Government Shutdown Threatened By Republicans Over Planned Parenthood

Ryan Grim – First Posted: 04/ 7/11 11:36 PM ET , Updated: 04/ 7/11 11:56 PM ET

WASHINGTON — The United States government is on the verge of shutting down over a dispute about subsidized pap smears, according to sources familiar with the budget negotiations.

The White House and Senate Democrats have publicly capitulated to ever-increasing Republican demands for spending cuts, but negotiations over the budget for the remainder of the fiscal year have shifted their focus from money to so-called riders — provisions that restrict the federal government from spending money on certain projects or entities.

Riders are used by members of Congress to make social policy without going through the regular congressional committee process, or they are used to benefit business interests by specifically blocking the government from spending money to write or enforce certain regulations.

At a late-night White House meeting between the president and key congressional leaders, House Speaker John Boehner (R-Ohio) made clear that his conference would not approve funding for the government if any money were allowed to flow to Planned Parenthood through legislation known as Title X. “This comes down to women’s health issues related to Title X,” a person in the meeting told HuffPost.

The negotiations are dominated by men: All of the principal negotiators in both parties are male, as are most of the senior staff involved. (House Democrats, led by Minority Leader Nancy Pelosi (Calif.), have largely been left out of key talks.)

House Republicans have been insisting the roadblock to cutting a new budget deal is not just the culture-war riders attached to the spending plan, but a source familiar with a top-level White House meeting earlier Thursday said most of the discussion in fact was about the riders.

Senate Majority Leader Harry Reid (D-Nev.), House Speaker John Boehner (R-Ohio) and President Barack Obama met at 1 p.m., and while the discussion started with the numbers, a senior Democratic aide said it soon turned to non-budgetary provisions like defunding Planned Parenthood, Environmental Protection Agency rules — and then some.

“They started talking about the money, but most of meeting was spent on the riders,” a senior Democratic source said. “It wasn’t just the top-line stuff. They got down into the smaller details and provisions — things like mountaintop mining and other rules.”

A similar dynamic played out late Thursday night in a meeting that led to no agreement.

Following the midday meeting, Senate Democrats met to chart a course forward and emerged united in opposition to any riders regarding Planned Parenthood — which does not use federal funds to pay for abortions — or the EPA.

“The riders that have nothing to do with deficit reduction have sort of taken over Boehner and the Republican Party,” Sen. Charles Schumer (D-N.Y.) told reporters. “And unless they back off those riders, it’s going to be impossible pretty much to avoid a shutdown. It’s that simple.”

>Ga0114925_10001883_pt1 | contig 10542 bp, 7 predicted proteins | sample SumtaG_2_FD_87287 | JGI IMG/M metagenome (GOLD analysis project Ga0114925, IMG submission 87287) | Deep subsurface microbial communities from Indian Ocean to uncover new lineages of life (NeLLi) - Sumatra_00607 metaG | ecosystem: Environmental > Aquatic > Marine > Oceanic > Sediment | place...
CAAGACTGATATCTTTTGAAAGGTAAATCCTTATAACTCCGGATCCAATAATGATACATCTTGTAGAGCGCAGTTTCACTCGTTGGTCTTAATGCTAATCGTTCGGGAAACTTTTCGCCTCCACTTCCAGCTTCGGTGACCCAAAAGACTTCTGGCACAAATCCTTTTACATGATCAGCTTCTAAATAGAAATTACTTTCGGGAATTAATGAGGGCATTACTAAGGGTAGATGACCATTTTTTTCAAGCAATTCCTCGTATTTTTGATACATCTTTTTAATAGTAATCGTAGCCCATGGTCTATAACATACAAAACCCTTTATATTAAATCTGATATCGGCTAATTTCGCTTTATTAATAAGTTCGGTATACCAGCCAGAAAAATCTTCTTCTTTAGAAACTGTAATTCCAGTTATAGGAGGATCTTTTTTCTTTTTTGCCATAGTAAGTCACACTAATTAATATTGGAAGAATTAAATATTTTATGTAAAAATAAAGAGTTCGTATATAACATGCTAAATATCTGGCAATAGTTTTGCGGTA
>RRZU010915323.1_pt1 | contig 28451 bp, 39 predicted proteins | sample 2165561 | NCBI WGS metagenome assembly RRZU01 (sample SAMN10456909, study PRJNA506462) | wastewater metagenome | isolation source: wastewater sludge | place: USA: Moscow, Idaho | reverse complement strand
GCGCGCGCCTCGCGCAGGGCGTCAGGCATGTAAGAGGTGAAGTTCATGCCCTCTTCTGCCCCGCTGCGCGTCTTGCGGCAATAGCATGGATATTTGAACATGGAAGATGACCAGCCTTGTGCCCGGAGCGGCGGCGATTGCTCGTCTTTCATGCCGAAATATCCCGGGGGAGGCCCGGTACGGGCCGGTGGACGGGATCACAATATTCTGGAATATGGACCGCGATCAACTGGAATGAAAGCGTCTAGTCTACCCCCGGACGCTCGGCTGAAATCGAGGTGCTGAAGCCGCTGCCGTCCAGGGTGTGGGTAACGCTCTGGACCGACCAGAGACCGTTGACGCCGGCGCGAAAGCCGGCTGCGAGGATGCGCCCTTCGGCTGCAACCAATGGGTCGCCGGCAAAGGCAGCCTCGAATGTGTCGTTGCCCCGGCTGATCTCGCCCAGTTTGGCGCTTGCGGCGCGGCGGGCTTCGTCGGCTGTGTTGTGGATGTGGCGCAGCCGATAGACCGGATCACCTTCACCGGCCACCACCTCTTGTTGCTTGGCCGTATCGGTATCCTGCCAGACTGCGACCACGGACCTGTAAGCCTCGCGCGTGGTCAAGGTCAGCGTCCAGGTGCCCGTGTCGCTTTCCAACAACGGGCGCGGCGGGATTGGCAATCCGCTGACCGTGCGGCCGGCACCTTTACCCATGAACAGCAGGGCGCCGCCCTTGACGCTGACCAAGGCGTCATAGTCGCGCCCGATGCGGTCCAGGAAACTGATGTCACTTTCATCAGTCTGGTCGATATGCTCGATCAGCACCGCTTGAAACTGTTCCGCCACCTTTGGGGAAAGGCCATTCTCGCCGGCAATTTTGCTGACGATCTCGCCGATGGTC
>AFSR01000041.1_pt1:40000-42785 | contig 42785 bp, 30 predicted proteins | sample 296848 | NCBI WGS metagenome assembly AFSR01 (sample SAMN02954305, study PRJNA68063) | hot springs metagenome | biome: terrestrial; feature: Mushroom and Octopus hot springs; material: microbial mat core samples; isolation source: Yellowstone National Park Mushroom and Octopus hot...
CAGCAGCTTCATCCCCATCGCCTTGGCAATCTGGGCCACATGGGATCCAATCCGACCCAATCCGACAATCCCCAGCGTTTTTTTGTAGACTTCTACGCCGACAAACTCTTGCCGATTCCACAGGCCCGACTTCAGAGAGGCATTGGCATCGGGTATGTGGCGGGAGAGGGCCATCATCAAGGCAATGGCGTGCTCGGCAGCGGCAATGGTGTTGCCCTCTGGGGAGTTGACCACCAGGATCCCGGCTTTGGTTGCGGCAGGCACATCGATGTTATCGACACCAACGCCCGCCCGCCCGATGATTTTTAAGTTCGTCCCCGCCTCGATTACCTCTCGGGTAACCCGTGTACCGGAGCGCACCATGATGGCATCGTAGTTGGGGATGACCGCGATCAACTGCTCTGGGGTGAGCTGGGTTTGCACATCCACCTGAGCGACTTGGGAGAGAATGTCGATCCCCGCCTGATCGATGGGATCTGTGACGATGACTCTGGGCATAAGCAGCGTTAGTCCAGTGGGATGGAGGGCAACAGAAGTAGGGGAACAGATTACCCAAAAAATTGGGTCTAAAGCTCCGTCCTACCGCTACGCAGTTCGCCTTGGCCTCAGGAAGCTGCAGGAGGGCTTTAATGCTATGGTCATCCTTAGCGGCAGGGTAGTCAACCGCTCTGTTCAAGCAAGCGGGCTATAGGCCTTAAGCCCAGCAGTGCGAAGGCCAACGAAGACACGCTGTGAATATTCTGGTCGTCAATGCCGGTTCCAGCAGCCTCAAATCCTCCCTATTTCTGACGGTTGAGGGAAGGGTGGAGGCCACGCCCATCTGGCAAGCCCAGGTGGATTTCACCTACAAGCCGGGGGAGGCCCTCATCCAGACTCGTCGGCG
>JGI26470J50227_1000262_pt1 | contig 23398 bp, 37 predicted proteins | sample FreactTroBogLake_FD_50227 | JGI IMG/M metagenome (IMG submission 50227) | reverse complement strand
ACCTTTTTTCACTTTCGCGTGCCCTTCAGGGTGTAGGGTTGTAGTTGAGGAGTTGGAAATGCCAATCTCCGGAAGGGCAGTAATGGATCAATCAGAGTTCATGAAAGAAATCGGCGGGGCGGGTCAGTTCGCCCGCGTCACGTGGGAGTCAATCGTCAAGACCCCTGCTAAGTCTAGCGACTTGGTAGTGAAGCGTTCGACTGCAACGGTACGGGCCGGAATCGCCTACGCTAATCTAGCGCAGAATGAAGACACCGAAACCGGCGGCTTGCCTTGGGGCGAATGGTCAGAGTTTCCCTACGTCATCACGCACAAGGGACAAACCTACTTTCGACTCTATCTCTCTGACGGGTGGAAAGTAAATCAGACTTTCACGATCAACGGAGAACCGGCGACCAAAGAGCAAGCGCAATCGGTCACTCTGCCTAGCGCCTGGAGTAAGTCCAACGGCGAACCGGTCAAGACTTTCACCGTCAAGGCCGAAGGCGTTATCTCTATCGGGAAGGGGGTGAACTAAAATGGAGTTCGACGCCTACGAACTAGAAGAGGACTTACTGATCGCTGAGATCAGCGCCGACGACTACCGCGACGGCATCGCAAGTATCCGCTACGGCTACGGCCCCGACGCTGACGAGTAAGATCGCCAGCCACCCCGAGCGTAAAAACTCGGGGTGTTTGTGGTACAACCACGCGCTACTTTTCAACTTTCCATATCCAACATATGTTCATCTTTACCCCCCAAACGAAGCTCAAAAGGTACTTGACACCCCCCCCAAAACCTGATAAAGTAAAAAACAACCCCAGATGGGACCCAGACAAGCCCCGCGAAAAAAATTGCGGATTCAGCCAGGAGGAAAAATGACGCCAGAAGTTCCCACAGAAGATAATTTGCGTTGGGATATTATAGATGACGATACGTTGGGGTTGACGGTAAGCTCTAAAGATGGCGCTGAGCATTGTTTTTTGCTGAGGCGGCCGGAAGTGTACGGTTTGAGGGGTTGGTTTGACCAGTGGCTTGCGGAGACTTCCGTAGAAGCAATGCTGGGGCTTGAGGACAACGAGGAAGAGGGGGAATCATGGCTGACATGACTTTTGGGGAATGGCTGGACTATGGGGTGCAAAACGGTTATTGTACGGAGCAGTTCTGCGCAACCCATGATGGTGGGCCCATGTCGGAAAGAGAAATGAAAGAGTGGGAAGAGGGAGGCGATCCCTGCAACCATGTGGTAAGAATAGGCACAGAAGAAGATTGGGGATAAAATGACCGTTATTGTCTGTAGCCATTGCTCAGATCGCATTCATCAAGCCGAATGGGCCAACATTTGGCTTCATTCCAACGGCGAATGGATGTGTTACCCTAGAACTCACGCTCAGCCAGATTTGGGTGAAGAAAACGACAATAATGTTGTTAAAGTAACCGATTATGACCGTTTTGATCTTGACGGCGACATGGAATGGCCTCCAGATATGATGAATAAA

Sen. Dick Durbin (D-Ill.), the number-two Democrat in the upper chamber, said that Boehner was under pressure on social issues not from the Tea Party, but from senior Republicans. “It’s not about reducing the deficit. It’s about hitting programs. He’s gotta cut programs. And we think still we can reach agreement on the money. But he is under enormous pressure and he says it’s not from the Tea Party, it’s from the old guard, the Republican guard, that wants to once and for all show that they can force through some of these social issues, like abortion,” Durbin told reporters Thursday evening in the Capitol. “The rider list gets longer and longer and non-negotiable.”

A GOP aide confirmed Durbin’s claim that it’s the senior members who are insisting on riders. Polls show that the public is likely to blame the Tea Party for any shutdown, but ironically, most new members are more passionate about spending than social issues. Yet the public is likely to conflate the Tea Party with the culture wars if the government ultimately shuts down due to a dispute over funding for family planning.

“It’s mostly a few older members who have seen an opportunity,” said the GOP aide. “If you were to ask the freshmen individually, only a few would say this is all about the riders. And even amongst that smaller group, they would be split,” with some focused on the EPA and others on restricting funds for health care.

“The true Tea Party guys in our conference are all about spending. That’s it. Whatever the final deal is — even if we got [the National Right to Life Committee] to score it — we’d lose some guys because it didn’t meet the full $100 billion,” the aide added.

HuffPost spoke to a number of GOP freshmen, many of whom said they were more committed to funding cuts than policy riders. Although most voted for Republican-sponsored policy riders, some said they were willing to compromise as long as the final figure for cuts was large enough.

“My motivation is reducing the threat of the federal budget deficit, and I am flexible as to what gets cut so long as things get cut sufficient to avoid a federal government bankruptcy,” Rep. Mo Brooks (R-Ala.) told HuffPost in March.</